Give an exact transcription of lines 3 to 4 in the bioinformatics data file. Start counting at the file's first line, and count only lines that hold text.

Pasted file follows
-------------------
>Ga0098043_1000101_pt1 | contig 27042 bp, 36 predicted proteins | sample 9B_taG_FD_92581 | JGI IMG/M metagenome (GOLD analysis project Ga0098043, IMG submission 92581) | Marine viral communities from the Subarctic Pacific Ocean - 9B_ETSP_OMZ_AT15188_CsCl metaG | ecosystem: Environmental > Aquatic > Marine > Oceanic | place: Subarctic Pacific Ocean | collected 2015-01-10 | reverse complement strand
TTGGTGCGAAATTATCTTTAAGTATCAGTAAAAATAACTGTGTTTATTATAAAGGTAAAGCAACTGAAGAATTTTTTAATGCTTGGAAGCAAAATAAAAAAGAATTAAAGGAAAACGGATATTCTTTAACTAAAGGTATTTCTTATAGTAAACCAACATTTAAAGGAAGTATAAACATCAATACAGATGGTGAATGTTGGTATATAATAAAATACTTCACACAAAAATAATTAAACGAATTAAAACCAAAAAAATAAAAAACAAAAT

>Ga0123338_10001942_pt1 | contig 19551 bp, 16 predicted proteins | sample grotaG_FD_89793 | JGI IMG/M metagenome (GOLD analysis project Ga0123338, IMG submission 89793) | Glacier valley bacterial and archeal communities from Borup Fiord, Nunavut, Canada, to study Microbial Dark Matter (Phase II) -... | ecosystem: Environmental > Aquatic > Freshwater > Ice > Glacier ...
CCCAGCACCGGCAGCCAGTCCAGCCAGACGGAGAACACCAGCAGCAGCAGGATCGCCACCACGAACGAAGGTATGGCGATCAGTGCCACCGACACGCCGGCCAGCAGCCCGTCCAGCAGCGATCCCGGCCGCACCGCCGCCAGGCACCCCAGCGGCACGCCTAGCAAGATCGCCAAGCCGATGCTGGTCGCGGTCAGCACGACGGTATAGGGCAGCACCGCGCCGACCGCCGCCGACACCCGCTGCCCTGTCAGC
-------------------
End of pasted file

>Ga0123338_10001942_pt1 | contig 19551 bp, 16 predicted proteins | sample grotaG_FD_89793 | JGI IMG/M metagenome (GOLD analysis project Ga0123338, IMG submission 89793) | Glacier valley bacterial and archeal communities from Borup Fiord, Nunavut, Canada, to study Microbial Dark Matter (Phase II) -... | ecosystem: Environmental > Aquatic > Freshwater > Ice > Glacier ...
CCCAGCACCGGCAGCCAGTCCAGCCAGACGGAGAACACCAGCAGCAGCAGGATCGCCACCACGAACGAAGGTATGGCGATCAGTGCCACCGACACGCCGGCCAGCAGCCCGTCCAGCAGCGATCCCGGCCGCACCGCCGCCAGGCACCCCAGCGGCACGCCTAGCAAGATCGCCAAGCCGATGCTGGTCGCGGTCAGCACGACGGTATAGGGCAGCACCGCGCCGACCGCCGCCGACACCCGCTGCCCTGTCAGC